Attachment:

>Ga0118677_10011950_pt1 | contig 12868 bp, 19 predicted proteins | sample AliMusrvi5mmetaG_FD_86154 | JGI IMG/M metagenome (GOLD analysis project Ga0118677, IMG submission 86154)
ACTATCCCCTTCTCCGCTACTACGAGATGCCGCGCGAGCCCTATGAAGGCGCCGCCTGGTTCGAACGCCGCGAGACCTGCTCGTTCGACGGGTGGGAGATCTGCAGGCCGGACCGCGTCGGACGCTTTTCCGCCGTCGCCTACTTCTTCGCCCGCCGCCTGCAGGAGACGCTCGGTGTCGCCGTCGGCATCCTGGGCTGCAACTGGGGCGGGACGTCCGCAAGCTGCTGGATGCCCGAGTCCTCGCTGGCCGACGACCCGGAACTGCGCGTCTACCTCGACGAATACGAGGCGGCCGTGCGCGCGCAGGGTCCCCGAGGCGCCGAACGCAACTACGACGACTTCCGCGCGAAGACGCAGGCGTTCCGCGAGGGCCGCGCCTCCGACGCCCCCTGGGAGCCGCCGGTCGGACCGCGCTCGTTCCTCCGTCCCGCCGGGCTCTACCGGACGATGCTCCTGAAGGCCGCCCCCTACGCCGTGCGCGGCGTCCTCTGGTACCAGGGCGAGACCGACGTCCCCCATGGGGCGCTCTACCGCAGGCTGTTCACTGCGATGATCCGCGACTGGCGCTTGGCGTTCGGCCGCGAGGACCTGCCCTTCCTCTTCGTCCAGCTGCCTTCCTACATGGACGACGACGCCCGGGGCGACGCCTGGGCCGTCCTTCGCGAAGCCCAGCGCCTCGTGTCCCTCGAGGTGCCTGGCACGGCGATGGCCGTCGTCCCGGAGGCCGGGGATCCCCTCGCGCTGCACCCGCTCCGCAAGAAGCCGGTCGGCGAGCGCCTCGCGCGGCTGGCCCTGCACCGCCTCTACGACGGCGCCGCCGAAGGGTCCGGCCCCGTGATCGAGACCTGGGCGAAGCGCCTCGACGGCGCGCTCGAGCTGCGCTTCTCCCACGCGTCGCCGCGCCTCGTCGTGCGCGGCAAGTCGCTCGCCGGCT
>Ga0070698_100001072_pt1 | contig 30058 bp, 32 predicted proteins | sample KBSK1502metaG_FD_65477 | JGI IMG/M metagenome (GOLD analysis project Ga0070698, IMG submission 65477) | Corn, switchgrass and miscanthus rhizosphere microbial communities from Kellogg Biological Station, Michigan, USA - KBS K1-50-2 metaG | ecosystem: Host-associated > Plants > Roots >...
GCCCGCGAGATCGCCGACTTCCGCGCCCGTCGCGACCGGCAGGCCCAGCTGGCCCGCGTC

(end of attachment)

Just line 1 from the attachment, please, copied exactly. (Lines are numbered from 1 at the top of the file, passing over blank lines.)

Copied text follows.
>Ga0118677_10011950_pt1 | contig 12868 bp, 19 predicted proteins | sample AliMusrvi5mmetaG_FD_86154 | JGI IMG/M metagenome (GOLD analysis project Ga0118677, IMG submission 86154)